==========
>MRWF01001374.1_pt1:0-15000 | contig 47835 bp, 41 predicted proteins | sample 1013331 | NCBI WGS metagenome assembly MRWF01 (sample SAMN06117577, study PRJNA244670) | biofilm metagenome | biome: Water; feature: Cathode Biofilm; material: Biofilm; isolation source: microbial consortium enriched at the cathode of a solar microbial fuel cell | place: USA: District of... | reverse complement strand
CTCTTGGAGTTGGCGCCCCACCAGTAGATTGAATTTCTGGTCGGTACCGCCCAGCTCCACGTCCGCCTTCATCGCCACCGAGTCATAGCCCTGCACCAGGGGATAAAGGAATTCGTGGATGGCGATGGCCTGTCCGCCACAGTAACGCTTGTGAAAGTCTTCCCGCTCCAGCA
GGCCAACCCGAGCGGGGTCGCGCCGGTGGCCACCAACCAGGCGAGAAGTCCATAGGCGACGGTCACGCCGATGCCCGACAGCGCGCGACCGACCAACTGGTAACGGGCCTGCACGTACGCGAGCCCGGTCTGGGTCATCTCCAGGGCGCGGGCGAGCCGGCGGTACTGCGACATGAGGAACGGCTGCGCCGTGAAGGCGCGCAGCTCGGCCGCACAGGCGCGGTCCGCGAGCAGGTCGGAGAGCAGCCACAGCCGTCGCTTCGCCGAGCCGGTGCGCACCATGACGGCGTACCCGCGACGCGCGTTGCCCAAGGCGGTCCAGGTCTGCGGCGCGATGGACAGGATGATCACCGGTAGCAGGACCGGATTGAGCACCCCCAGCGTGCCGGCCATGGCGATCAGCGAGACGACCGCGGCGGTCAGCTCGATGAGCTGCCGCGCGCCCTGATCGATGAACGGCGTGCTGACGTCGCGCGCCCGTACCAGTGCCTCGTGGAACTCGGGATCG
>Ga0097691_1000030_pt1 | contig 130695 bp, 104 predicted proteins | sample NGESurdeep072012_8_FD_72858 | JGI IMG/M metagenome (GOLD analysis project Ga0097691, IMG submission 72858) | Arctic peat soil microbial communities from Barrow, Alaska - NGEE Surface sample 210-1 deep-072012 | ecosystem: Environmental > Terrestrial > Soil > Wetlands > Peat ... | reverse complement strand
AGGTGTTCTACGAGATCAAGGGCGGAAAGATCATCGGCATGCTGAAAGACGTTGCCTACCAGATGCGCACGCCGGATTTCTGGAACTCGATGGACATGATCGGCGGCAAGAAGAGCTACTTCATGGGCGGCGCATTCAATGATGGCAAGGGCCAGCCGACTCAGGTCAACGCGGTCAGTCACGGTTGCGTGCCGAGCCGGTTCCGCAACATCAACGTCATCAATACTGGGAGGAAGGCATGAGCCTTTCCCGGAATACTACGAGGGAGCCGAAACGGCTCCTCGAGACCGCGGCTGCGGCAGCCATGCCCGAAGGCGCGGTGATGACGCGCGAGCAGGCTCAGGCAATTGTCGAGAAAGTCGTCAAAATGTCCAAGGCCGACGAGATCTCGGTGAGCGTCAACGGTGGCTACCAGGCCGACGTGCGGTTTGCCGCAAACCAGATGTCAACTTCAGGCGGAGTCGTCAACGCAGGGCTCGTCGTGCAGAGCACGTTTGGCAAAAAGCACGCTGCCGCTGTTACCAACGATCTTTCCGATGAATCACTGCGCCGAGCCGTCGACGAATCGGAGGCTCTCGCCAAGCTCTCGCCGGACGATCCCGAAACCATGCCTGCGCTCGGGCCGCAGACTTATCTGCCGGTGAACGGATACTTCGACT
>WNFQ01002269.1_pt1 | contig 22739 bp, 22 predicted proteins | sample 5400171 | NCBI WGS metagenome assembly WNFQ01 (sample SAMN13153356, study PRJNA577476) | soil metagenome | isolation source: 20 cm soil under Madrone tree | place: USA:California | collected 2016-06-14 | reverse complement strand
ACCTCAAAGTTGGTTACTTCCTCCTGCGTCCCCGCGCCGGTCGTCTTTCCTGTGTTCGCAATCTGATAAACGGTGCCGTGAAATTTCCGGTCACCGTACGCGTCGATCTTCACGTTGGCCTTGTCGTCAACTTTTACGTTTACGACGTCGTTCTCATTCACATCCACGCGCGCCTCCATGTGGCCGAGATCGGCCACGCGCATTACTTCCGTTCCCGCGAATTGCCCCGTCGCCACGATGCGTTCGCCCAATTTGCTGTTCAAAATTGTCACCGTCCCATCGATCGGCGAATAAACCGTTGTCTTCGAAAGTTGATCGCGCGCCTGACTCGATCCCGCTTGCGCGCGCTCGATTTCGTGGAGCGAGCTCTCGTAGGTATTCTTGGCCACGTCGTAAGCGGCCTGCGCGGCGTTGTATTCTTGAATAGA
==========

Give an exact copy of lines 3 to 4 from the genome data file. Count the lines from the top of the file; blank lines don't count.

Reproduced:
GGCCAACCCGAGCGGGGTCGCGCCGGTGGCCACCAACCAGGCGAGAAGTCCATAGGCGACGGTCACGCCGATGCCCGACAGCGCGCGACCGACCAACTGGTAACGGGCCTGCACGTACGCGAGCCCGGTCTGGGTCATCTCCAGGGCGCGGGCGAGCCGGCGGTACTGCGACATGAGGAACGGCTGCGCCGTGAAGGCGCGCAGCTCGGCCGCACAGGCGCGGTCCGCGAGCAGGTCGGAGAGCAGCCACAGCCGTCGCTTCGCCGAGCCGGTGCGCACCATGACGGCGTACCCGCGACGCGCGTTGCCCAAGGCGGTCCAGGTCTGCGGCGCGATGGACAGGATGATCACCGGTAGCAGGACCGGATTGAGCACCCCCAGCGTGCCGGCCATGGCGATCAGCGAGACGACCGCGGCGGTCAGCTCGATGAGCTGCCGCGCGCCCTGATCGATGAACGGCGTGCTGACGTCGCGCGCCCGTACCAGTGCCTCGTGGAACTCGGGATCG
>Ga0097691_1000030_pt1 | contig 130695 bp, 104 predicted proteins | sample NGESurdeep072012_8_FD_72858 | JGI IMG/M metagenome (GOLD analysis project Ga0097691, IMG submission 72858) | Arctic peat soil microbial communities from Barrow, Alaska - NGEE Surface sample 210-1 deep-072012 | ecosystem: Environmental > Terrestrial > Soil > Wetlands > Peat ... | reverse complement strand